Recipients of PSC Small Grant Awards

The Effects of Community-Level Violence on Individual-Level Violent Experiences

Yasamin Kusunoki, Jennifer S. Barber, Justin Heinze, Marc Zimmerman, Tom Reischl

Yasamin Kusunoki, Jennifer Barber, Justin Henize, Marc Zimmerman, Tom Reichl

Our overarching goal for this pilot project is to solidify a preliminary collaboration between current Population Studies Center faculty (Yasamin Kusunoki and Jennifer Barber) and the School of Public Health/Michigan Youth Violence Prevention Center (Justin Heinze, Marc Zimmerman, and Tom Reischl). We have three specific aims for this pilot project, which will form the basis for an NICHD R01 proposal.

1) Merge Crime Incident Data (CID) with the Relationship Dynamics and Social Life (RDSL) individual-level dataset.

This dataset is exported from the City of Flint Police Department records, and researchers at the Prevention Research Center of Michigan (PRC/MI), funded by the CDC, have exclusive access to it. The CID includes date, time, and location (geocode) of crimes. All RDSL respondents’ live within Genesee County, and their residential location has been geocoded for each weekly observation in the dataset. Merging these datasets will result in a variable indicating presence/absence of each type of crime (or combinations), and distance to the crime, for each day each respondent was in the RDSL study.

2) Identify the crimes in the CID that were committed by intimate partners and/or family members.

The CID data include the relationship between the suspect and the victim. There are 35 categories, ranging from spouse, common-law spouse, parent, sibling, child, ex-spouse, child, employer, formerly dating, stranger, “otherwise known to victim,” etc. For example, in 2009, the most common code for the suspect was acquaintance (26%) followed by “otherwise known” (12%), boyfriend/girlfriend (10%), formerly dating (8%), cohabiting partner (5%), spouse (4.1%), and a variety of other, less frequent categories. Thus, more than 25% of the crimes were committed by current or prior intimate partners.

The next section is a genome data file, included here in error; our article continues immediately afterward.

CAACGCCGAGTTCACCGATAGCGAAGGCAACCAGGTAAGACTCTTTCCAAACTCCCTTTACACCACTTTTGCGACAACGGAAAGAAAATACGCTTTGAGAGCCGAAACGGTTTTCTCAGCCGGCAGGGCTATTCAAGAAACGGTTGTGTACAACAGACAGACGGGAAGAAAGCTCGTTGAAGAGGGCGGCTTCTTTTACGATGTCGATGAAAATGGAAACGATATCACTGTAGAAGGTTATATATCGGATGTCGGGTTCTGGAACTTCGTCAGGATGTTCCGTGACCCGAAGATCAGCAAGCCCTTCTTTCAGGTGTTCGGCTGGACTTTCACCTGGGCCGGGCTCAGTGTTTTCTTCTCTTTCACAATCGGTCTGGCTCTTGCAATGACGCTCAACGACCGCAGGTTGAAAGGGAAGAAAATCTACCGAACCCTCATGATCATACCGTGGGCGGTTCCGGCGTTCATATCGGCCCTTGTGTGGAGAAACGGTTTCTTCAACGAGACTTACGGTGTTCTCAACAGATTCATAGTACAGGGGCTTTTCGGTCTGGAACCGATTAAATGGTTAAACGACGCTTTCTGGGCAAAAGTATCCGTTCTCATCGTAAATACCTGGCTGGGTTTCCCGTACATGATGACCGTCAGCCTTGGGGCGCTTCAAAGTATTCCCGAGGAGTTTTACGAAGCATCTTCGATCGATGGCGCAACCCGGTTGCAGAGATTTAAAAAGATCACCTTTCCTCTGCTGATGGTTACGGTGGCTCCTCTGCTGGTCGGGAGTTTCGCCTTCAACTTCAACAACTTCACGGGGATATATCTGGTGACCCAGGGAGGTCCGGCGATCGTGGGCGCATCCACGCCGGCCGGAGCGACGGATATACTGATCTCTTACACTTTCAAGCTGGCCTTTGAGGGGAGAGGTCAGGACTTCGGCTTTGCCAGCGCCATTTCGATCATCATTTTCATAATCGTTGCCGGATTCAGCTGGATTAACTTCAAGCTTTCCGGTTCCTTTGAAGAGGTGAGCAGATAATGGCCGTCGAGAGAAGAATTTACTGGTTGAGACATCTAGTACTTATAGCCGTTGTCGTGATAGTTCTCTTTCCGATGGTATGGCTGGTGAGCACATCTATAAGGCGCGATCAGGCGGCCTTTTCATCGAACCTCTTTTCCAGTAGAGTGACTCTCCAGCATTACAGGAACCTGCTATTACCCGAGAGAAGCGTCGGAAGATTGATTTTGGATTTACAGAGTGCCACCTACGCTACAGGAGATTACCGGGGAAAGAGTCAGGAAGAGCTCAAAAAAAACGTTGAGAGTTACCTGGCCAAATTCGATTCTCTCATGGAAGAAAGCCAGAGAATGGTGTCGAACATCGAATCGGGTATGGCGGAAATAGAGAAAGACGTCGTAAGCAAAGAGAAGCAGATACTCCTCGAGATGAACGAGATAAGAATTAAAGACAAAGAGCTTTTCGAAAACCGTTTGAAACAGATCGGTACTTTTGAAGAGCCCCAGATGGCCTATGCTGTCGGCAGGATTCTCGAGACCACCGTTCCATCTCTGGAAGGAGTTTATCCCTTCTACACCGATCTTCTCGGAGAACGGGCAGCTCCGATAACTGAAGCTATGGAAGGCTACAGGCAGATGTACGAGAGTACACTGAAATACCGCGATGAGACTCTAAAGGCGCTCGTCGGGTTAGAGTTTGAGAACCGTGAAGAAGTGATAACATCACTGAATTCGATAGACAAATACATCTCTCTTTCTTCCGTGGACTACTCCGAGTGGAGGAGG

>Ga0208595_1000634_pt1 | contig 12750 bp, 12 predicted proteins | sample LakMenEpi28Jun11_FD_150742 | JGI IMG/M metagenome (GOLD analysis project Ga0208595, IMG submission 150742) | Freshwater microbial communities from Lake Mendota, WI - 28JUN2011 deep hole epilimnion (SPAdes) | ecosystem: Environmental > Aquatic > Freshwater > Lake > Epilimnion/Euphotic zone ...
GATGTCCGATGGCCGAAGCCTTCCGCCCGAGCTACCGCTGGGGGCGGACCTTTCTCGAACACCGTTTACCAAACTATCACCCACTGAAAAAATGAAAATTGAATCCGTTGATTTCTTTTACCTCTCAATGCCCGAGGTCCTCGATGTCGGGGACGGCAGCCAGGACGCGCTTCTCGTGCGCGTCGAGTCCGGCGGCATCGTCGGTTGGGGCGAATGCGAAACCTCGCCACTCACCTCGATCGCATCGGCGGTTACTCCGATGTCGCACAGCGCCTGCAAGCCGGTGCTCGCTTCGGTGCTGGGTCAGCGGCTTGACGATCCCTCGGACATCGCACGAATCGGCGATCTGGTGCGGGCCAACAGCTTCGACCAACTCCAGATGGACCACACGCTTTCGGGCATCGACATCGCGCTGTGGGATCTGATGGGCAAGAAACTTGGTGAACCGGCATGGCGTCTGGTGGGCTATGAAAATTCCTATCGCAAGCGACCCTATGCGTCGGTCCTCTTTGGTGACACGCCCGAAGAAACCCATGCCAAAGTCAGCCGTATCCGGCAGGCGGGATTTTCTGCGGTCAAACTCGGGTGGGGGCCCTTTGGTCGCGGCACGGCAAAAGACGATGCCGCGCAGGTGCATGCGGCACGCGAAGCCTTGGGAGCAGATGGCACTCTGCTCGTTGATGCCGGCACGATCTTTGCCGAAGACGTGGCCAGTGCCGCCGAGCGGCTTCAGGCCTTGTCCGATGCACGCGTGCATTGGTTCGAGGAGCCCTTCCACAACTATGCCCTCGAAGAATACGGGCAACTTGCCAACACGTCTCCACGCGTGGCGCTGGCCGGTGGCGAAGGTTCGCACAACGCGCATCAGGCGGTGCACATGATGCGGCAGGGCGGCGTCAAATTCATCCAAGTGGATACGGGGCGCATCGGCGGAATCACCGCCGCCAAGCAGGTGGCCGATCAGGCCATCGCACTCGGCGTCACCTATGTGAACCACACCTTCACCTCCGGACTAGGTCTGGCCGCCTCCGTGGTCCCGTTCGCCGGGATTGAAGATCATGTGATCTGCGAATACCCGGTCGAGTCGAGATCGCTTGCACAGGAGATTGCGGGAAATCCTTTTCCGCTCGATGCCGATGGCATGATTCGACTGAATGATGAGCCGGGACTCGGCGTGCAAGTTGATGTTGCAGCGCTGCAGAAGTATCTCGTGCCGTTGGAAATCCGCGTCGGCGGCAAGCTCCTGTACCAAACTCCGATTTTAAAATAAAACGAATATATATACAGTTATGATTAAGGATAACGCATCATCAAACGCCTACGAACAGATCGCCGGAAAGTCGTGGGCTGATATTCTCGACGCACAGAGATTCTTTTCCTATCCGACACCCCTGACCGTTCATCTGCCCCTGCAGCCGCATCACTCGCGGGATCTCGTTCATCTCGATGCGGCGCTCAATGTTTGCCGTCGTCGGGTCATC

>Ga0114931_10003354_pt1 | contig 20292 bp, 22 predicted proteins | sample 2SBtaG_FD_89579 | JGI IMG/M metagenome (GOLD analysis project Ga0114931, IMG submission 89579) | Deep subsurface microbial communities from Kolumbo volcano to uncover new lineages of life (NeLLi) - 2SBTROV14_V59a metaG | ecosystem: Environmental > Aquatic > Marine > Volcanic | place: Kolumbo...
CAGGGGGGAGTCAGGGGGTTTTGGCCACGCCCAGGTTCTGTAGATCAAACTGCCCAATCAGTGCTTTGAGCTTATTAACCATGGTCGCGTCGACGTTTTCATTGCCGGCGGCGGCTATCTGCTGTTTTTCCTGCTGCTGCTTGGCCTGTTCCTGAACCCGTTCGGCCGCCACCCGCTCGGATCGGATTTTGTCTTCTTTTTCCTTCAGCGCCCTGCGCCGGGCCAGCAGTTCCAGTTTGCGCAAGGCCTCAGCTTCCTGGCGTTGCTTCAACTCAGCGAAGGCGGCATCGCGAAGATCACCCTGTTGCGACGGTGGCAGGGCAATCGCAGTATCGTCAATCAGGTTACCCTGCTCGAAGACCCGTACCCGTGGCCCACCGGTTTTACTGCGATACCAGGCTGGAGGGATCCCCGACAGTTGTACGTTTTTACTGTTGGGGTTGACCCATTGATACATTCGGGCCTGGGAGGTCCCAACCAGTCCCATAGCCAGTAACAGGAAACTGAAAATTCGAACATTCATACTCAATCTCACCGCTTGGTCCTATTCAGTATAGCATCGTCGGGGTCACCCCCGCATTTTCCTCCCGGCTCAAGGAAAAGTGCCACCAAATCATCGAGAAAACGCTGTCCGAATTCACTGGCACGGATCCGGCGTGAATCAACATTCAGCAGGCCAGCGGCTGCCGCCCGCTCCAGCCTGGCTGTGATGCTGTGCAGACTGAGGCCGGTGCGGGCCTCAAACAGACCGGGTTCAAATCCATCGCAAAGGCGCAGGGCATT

3) Estimate models of how proximity to violence – particularly intimate partner violence – is related to individual experiences with violence.

Proximity to violence is likely to affect many outcomes measured in the RDSL dataset, including violence, but also other aspects of intimate relationships, sexual behavior, contraceptive use, pregnancy, and attitudes related to pregnancy. Understanding the effect of community violence on individual behavior requires detailed dynamic measures of behavior that can be linked to time- and location-specific measures of community violence. Merging the RDSL dataset with the CID presents a unique opportunity to explore this multilevel relationship. (We explicate our specific hypotheses about these effects below.)

4) Write an R01 proposal to use the newly merged data to study the influence of proximity to violence on intimate relationships, sexual behavior, contraceptive use, and pregnancy.

Funding: PSC Pilot Funds

Funding Period: 12/1/2014 to 11/30/2015